NLRB: Overbroad social media policies may violate NLRA
Sue Reisinger, writing at Corporate Counsel:
In a warning to employers, the National Labor Relations Board has “unliked” certain social media policies that restrict an employee’s right to speak critically of the employer online, unless the policies were set in collective bargaining.
It’s clear many companies didn’t consider the National Labor Relations Act (NLRA) implications when they developed their social media policies. It’s often HR professionals that have to draft these policies, but the onus can’t be placed solely on them to catch how the new rules might implicate nuances of the NLRA. Any company who has implemented or plans to implement a social media policy is well-advised to have a labor and employment attorney review it first.
Veganism as religious belief
I must admit that I never thought about it in that light, but I’d love to read the plaintiff’s essay.
NLRB refines position on employee social media and workplace criticism
My personal policy is to refrain from discussing work on social media. In all my years of Twitter-ing and Facebook-ing, I’ve posted only a very few work-related updates, invariably focused on interpersonal minutiae like elevator rudeness. I think it’s just best to leave work at work. However, as the Times‘s Steven Greenhouse reports, the National Labor Relations Board recently ruled that conversational exchanges about working conditions between multiple employees on social media may be construed as the kind of concerted activity protected by the National Labor Relations Act.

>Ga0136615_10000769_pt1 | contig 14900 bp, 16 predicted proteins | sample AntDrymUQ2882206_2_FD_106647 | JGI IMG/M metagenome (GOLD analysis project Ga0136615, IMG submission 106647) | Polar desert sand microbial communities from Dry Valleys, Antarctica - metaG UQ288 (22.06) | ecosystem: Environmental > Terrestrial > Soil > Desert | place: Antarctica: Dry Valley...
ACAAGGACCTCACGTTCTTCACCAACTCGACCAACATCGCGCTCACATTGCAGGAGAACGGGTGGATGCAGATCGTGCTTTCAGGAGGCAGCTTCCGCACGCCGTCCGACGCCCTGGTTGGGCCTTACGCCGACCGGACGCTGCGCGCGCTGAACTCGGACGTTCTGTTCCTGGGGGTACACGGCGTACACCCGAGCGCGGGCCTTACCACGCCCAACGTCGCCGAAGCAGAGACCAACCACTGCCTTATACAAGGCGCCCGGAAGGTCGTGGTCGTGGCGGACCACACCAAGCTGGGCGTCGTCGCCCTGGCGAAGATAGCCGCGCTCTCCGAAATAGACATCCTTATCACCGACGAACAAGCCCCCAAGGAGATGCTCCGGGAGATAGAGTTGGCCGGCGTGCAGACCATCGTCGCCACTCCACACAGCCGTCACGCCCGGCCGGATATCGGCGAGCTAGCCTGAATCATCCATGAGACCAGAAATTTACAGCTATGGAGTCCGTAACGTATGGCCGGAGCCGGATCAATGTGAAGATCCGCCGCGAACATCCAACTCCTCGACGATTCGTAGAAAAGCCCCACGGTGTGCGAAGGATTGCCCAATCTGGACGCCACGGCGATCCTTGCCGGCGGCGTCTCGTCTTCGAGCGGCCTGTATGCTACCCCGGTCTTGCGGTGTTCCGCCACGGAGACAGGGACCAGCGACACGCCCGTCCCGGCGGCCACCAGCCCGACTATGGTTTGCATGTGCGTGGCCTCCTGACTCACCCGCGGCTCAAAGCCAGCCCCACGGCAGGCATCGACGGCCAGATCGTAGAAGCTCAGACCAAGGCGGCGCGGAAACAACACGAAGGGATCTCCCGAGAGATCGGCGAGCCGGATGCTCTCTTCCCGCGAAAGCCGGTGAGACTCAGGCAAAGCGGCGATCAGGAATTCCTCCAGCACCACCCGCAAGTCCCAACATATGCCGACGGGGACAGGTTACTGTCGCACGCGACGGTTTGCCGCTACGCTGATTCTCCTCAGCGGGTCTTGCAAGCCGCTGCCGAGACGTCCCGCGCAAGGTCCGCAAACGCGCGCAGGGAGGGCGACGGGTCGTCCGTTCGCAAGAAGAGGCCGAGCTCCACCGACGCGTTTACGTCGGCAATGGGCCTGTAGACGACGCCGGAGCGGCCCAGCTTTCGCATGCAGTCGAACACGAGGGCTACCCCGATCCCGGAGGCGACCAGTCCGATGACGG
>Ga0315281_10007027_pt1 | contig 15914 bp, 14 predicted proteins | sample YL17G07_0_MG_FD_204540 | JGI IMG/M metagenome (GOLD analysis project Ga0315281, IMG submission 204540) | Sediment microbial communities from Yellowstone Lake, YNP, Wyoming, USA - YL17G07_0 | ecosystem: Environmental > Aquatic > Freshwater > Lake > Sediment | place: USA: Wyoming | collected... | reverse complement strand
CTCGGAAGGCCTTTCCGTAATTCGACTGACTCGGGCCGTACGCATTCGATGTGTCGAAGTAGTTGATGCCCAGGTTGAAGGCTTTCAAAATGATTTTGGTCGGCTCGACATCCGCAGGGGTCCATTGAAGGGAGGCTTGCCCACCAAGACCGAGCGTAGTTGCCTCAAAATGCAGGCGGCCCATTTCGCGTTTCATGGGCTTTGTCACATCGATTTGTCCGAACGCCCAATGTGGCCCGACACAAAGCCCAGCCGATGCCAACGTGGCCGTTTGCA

The Times story to which I link in this post’s headline mentions at least two instances (here and here1) where the termination of lone complainers was upheld by the NLRB. This ruling suggests that my personal policy is a safe bet: there’s no way to engage in concerted activity if you’re venting alone.
U.S. will not challenge computer fraud case to high court
The Computer Fraud and Abuse Act prohibits, among other things, accessing a computer without authorization or in excess of authorization. Employers have been known to use it against employees where the latter has used a company database to poach clients for a new venture or otherwise used proprietary company information for personal benefit and to the employer’s detriment.
The Reuters article correctly points out that many jurists look at such issues as employer/employee matters undeserving of criminal prosecution, at least to the extent that they don’t violate other laws pertaining to trade secrets, securities law, and other potentially-applicable law.
I agree: an employee’s exceeding authorized access to further goals contrary to the company’s interests, unless the information retrieved is properly considered a trade secret or otherwise is protected, should be a firing offense but not a prosecuting one.